It is somewhat staggering how much virtual reality has advanced in recent years. Home appliances are by no means uncommon and cost about as much as your standard console. With platforms like the Oculus Quest 2, you don’t even need a computer or cables to get that on-demand VR immersion.
But virtual reality is all about the big dream. It’s not called Virtual Close to Reality. Virtual reality is about making experiences real in a way that other mediums just can’t yet. New products are coming out all the time like VR treadmills and haptic body kits to try and improve the experience, but there are so many nuances that we can’t translate into digital worlds just yet.
However, another hurdle to reality is wisely cleared by a team from the University of Chicago (via New Scientist). Jasmine Lu, Ziwei Liu, Jas Brooks, and Pedro Lopes are developing a new type of haptic feedback they’ve dubbed chemical haptics, and it sounds super cool. As well as hot, tingling and numb.
Lu’s website talks about an article that will be released soon. It shows two devices built by the team that deliver liquid stimulants to the wearer’s skin. They are soft silicone patches that sit on the skin and use micropumps to push chemicals through to the wearer. One crosses the face through the bridge of the nose, delivering chemicals to the cheeks while the other sits on the forearms.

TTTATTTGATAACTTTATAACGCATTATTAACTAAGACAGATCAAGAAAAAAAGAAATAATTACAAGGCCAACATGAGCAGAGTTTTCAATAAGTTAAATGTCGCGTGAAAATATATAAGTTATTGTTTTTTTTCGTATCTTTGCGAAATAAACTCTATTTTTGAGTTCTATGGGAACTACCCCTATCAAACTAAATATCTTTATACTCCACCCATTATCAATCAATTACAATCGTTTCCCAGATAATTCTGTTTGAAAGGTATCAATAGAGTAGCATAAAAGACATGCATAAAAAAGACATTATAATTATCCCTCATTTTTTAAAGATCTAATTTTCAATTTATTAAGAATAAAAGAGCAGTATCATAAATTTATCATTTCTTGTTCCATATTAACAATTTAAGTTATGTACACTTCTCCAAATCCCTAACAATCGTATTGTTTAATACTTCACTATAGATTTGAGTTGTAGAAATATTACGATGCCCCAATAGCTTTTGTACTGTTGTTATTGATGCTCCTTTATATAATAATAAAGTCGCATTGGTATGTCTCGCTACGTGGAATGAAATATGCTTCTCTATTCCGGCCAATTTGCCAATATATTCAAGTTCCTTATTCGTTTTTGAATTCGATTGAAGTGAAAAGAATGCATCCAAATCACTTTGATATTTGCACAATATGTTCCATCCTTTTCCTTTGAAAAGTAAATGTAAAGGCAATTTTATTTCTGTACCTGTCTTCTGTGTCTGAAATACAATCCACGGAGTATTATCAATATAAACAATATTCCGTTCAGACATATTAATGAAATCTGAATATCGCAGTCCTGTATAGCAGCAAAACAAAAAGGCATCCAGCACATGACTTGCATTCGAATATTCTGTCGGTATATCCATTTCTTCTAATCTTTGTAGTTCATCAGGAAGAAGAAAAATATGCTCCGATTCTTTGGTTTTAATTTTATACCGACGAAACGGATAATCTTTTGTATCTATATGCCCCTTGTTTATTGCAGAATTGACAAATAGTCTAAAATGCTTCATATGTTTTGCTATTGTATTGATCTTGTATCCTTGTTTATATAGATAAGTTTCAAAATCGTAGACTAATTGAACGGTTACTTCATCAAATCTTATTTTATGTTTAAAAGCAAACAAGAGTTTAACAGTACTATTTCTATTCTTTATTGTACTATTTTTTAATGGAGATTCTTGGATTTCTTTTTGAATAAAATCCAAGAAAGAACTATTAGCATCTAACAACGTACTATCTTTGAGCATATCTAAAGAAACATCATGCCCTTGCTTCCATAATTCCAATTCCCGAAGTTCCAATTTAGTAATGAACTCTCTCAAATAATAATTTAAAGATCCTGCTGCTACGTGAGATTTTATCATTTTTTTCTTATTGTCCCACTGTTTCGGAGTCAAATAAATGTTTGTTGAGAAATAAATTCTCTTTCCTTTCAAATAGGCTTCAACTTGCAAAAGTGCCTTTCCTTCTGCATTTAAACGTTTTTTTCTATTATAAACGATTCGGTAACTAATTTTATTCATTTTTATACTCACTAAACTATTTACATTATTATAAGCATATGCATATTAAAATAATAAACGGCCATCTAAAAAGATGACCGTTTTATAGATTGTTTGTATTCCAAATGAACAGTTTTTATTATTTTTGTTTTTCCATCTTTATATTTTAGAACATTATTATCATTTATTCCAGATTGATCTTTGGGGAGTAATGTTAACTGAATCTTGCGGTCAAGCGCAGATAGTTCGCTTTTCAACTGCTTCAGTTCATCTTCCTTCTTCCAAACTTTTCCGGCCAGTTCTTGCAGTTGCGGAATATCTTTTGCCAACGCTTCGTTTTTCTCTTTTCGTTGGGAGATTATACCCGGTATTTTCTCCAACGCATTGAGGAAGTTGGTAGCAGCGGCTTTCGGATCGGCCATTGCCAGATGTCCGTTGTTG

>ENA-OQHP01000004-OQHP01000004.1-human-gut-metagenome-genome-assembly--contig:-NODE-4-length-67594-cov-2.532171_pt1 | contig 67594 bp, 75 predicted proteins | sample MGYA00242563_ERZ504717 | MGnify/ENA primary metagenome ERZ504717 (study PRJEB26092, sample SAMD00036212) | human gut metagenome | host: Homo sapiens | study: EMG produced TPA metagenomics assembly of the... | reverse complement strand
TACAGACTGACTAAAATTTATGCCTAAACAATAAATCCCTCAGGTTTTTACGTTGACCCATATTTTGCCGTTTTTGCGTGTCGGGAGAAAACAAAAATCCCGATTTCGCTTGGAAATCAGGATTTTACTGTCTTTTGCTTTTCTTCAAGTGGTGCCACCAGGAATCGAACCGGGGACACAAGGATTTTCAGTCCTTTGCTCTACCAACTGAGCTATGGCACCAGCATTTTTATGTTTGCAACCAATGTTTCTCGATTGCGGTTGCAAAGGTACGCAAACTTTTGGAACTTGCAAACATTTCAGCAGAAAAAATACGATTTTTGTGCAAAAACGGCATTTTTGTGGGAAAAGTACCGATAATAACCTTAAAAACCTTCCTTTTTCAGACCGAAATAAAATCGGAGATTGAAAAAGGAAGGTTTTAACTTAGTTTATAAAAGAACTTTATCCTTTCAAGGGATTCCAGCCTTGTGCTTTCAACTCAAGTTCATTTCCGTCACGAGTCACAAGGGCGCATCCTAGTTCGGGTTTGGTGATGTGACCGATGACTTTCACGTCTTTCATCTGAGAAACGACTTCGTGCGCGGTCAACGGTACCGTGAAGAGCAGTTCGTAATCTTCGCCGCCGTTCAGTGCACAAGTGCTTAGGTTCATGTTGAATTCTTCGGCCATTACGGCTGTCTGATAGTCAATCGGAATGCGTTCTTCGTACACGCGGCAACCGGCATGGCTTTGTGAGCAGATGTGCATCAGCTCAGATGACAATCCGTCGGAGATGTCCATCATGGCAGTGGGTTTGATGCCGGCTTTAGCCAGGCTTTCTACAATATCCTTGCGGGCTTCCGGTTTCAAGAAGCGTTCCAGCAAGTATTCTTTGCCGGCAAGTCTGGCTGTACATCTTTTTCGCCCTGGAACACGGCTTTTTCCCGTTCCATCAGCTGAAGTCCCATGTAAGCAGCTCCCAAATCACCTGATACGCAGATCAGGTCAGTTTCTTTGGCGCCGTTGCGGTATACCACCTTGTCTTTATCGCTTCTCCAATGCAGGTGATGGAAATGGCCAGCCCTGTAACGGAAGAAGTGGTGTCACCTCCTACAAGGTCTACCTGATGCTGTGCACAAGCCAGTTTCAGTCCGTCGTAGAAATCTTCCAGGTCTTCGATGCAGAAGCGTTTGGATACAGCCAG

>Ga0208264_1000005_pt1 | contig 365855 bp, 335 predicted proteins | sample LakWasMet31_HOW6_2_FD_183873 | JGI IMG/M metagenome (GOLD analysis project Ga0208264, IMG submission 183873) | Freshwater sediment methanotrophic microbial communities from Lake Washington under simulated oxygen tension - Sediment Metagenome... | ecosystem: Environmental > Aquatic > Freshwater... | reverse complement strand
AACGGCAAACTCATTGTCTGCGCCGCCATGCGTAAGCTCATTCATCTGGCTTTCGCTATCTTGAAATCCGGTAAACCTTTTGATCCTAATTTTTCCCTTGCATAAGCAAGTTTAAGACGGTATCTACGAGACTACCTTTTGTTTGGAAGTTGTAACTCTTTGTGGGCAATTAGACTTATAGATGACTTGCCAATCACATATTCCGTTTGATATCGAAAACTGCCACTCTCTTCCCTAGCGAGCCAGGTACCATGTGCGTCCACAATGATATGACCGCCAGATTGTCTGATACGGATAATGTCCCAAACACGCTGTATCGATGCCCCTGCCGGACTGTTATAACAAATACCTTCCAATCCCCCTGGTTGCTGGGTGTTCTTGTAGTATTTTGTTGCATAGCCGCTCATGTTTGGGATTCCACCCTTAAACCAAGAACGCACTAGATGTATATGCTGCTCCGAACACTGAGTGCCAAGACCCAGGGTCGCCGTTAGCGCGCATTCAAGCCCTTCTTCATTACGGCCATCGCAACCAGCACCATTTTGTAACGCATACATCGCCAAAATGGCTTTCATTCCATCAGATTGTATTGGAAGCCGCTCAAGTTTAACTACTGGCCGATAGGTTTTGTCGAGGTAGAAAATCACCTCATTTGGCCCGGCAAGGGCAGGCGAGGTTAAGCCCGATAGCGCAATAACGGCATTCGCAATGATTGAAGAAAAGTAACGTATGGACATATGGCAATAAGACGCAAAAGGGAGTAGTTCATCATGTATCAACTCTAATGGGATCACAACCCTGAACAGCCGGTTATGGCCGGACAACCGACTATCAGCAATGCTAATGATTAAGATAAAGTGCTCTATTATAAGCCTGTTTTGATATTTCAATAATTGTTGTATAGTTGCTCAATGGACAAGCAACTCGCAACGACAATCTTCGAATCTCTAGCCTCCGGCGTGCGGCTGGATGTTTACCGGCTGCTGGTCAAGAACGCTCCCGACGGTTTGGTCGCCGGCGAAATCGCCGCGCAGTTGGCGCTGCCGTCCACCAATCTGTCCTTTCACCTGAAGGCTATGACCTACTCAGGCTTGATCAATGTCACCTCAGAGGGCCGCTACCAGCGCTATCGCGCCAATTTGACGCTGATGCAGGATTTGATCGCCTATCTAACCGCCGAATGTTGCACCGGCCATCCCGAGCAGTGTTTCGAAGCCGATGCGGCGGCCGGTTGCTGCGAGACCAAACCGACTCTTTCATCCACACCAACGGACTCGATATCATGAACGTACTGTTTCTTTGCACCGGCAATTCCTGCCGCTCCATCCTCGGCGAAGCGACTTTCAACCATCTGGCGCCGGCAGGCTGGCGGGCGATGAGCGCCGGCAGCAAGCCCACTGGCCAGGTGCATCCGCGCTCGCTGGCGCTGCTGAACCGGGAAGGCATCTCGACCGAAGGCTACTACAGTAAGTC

The summary explains that the team worked with different chemicals to deliver different sensations. Five chemicals were found to provide long-lasting results at safe doses, although my sensitive skin was a little worried. Sanshool provides a tingling sensation, lidocaine for numbing, cinnamaldehyde sounds wonderful and induces tingling sensations, and warming and cooling are delivered by capsaicin and menthol respectively.
The team worked on five different VR experiences with chemical haptics and users found them to be much more immersive with the new technology than without.
The use cases for games are quite exciting. Being able to simulate the weather in games with hot and cold sensations seems to be very immersive. Feeling the heat from a nearby explosion or feeling numb to an injured body part are also interesting concepts. Maybe in the near future we’ll all be buying chemical packs for our VR machines to really feel the burn.
But that’s not all these teams are working on. There is a device to increase dexterity for electrical muscle stimulation. Another that changes how objects feel when you touch them, and a whole bunch of touch-related research. I can’t wait to see what the games of the future will look like with people like this on the case.